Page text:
Is Oracle Misleading Its Database Customers With CPUs?

Tuesday, April 26, 2011

Alexander Rothacker


Is Oracle misleading its database customers during its quarterly Critical Patch Updates (CPUs)? If you look at how they classify vulnerabilities, we at TeamSHATTER believe the answer is... yes.

Industry surveys and reports continue to show that most companies are well behind in rolling out patches for previous CPUs, many citing that the process is too cumbersome.

To make matters worse, many rely on the Common Vulnerability Scoring System (CVSS) associated with the disclosed vulnerabilities from each CPU to determine the sense of urgency when it comes to any patching they may conduct at all.

Simply put, if it is not reported as critical, or does not have a CVSS score of 7.0 or higher, it is less likely to be deemed urgent or perhaps even worthy of a fix in given environments.

Unfortunately for its customers, Oracle has figured out a way to downplay the severity of its vulnerabilities and water down the scoring by interpreting the “Complete” impact rating in a favorable-for-Oracle way and introducing a proprietary impact rating that they call “Partial+”.

According to Oracle, a vulnerability’s impact is only considered “Complete” if “all software running on the machine” is affected, not just the Oracle Database Server. This runs completely contrary to the official CVSS definition, not to mention — common sense.

A database server is a major software asset that, in almost any real-world installation, is the sole software running on the given hardware, besides that of the OS, of course.

Now, any vulnerability that would usually be considered “Complete”, but doesn’t fit Oracle’s narrow definition, is rated by Oracle as ‘Partial+’. And Oracle claims, “The addition of the Partial+ rating does not change the CVSS base metric scoring system.

However, in the following example, one might conclude that there is either a tremendous lack of consistency on Oracle’s part when it comes to scoring or that the Partial+ scoring system does in fact manipulate and downplay the CVSS base scores.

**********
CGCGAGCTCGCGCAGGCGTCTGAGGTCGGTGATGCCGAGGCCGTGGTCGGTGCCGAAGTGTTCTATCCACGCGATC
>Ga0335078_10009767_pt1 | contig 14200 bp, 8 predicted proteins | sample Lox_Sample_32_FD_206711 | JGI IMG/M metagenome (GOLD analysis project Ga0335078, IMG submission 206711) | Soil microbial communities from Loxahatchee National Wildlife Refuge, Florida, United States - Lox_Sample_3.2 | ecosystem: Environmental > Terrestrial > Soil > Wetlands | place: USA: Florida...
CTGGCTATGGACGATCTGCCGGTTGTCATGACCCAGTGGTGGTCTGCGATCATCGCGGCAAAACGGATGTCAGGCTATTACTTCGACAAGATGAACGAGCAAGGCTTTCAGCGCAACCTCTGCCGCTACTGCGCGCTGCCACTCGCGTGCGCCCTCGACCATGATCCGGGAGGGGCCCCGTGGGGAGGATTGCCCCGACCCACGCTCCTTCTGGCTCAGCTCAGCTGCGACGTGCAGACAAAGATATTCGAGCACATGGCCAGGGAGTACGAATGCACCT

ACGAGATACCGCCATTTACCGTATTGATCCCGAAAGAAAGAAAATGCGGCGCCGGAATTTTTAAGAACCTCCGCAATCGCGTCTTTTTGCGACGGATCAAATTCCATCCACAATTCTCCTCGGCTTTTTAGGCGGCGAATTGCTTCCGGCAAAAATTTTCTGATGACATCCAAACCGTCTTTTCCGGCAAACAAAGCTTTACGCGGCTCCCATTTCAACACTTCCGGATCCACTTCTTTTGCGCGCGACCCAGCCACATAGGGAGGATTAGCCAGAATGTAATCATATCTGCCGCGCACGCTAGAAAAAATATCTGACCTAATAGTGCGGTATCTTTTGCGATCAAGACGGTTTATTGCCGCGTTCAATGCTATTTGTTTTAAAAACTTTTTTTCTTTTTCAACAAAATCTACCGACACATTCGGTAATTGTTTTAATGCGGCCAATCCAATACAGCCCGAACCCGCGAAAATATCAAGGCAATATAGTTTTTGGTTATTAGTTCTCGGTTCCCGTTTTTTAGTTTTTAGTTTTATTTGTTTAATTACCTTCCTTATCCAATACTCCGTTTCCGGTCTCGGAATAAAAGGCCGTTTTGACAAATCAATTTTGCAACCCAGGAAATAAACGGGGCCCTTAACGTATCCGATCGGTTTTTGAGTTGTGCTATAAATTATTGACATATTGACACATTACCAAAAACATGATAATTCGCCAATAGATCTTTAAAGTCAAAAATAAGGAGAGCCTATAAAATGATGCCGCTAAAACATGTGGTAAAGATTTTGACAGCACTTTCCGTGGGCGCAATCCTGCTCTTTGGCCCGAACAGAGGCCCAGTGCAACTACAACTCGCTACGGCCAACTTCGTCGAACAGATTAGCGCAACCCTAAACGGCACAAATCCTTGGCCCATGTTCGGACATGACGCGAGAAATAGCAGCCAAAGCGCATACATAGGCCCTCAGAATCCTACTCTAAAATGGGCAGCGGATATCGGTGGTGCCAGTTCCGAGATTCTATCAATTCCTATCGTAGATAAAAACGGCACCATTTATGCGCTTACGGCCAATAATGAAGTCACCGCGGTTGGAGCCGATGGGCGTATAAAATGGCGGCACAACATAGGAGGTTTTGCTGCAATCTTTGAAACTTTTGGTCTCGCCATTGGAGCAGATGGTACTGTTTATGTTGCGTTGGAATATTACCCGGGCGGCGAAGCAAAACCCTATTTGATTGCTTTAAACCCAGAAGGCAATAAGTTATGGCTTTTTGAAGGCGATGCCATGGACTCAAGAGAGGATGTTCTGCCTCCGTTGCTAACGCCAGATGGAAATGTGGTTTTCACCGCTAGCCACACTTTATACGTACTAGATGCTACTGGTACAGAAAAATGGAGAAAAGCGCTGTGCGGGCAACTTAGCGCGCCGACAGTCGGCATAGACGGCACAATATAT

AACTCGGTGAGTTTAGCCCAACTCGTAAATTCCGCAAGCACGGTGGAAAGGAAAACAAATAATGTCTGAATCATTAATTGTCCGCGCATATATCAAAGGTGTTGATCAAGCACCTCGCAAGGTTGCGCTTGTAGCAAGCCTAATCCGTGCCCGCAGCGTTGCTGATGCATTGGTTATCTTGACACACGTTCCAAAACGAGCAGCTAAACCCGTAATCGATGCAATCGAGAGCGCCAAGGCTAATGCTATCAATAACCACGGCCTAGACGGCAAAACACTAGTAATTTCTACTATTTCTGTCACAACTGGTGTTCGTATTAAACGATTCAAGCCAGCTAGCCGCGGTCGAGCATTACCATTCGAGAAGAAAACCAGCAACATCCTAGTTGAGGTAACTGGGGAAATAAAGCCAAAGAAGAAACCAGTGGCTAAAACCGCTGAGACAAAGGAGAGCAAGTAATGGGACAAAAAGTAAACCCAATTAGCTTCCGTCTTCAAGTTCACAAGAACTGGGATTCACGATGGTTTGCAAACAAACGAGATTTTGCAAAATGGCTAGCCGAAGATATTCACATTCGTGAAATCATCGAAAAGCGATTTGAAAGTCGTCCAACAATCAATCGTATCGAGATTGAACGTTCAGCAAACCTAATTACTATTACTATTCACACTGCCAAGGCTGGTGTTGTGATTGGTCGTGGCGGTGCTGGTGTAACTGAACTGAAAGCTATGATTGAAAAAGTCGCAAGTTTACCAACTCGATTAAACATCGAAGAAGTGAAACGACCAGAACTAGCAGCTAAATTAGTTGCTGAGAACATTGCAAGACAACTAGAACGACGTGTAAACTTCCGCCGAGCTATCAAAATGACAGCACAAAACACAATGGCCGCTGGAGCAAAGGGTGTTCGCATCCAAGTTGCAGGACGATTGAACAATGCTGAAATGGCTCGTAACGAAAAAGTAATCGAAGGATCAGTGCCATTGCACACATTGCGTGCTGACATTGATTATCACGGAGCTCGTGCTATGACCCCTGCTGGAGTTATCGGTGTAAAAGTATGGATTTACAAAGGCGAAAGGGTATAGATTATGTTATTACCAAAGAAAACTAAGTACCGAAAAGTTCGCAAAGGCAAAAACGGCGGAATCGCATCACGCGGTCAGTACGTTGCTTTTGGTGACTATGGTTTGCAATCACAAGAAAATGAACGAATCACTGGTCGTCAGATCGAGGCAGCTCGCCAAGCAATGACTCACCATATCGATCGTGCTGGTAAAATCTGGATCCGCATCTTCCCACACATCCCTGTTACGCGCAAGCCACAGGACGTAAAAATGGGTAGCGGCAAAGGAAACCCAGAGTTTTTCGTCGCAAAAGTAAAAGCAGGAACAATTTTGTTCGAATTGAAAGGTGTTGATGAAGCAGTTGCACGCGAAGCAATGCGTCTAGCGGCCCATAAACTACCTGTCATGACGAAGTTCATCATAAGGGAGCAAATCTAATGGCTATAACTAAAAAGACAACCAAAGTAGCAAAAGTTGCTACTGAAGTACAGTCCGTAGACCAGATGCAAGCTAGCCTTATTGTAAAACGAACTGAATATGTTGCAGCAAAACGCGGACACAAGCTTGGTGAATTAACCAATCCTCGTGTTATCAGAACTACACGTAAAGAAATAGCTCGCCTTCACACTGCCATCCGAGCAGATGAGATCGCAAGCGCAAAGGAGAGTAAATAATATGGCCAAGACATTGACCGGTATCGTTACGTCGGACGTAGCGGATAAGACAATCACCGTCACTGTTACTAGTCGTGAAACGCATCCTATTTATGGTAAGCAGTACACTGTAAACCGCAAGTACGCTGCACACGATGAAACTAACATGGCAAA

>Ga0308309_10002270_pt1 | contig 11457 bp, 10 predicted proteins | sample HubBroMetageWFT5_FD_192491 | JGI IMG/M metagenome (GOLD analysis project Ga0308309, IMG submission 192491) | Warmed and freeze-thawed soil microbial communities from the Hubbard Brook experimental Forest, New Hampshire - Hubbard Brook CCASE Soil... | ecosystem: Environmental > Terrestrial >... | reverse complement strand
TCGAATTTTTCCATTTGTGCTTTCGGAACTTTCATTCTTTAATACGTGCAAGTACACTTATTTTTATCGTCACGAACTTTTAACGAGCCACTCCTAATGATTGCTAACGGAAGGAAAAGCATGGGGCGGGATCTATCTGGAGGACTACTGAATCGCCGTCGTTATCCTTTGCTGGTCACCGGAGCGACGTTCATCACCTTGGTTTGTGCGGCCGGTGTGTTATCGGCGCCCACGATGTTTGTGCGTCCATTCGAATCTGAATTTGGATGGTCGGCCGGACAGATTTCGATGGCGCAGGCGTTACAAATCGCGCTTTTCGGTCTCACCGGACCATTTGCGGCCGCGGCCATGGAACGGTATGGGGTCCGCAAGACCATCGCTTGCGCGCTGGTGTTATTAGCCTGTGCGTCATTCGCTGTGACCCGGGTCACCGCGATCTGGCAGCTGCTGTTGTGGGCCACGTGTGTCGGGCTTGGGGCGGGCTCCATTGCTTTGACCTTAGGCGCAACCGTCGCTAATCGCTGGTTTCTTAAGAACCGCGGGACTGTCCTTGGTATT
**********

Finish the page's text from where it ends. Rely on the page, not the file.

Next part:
In the April 2011 CPU, one of the disclosed vulnerabilities, CVE-2011-0806 was given a score of 5.0.  However, in the July 2010 CPU, a nearly identical vulnerability (CVE-2010-0903) was reported and given a score of 7.8. According TeamSHATTER researcher, Esteban Martinez Fayo, who discovered and reported both vulnerabilities, “The two vulnerabilities are virtually identical.

The exploit is different for just one byte and the effect when exploited is exactly the same. It is unclear to me as to why in one CPU they gave a rating of ‘Complete’ and in the other a rating of ‘Partial+’.”


(*To view full image click here)

And if the CVSS base scores are not affected by the Partial+ scoring, one might wonder why Oracle goes on to state, “However, customers have all the required information to recalculate the CVSS score with Partial+ ratings changed to Complete, if that is more appropriate for their environment.”

Partial+ has become a running joke among database security professionals, DBAs and others charged with the security and risk management of databases. Through the Partial+ rating, Oracle is basically stacking the deck in their favor so it appears that vulnerabilities to their products are less severe than they really are, and then they have the audacity to tell customers that they have all of the information required to perform recalculations to actually get to what the scores really should be.

As Partial+ is an Oracle-only impact rating and not in accordance with CVSS scoring, when Oracle puts out its CPU with ‘CVSS scores’ — beware because many of these are using the Partial+ rating and are NOT CVSS 2.0 – and yield lower scores that provide many customers with a false sense of security due to the downplaying of the true severity of the given vulnerability.

According to a recent blog post by industry analyst Adrian Lane of Securosis, “Lowering of CVSS scores by saying the compromise is ‘Partial+’, instead of ‘Complete’ deliberately misunderstands the way attackers work. Once they get a foot in the door they will automatically start looking for what to attack next. To reduce the risk score you would need to understand what else would be exposed by exploiting this vulnerability.”

If I am a DBA, I say don’t change the scoring. Allow me to determine, based on industry accepted standards, the severity of the vulnerabilities. And don’t tell me that we are provided with all of the required information to recalculate the scores back to what they are supposed to be. Provide me with BOTH scores side-by-side and then let me determine what is the most appropriate for my environment.

Cross-posted from

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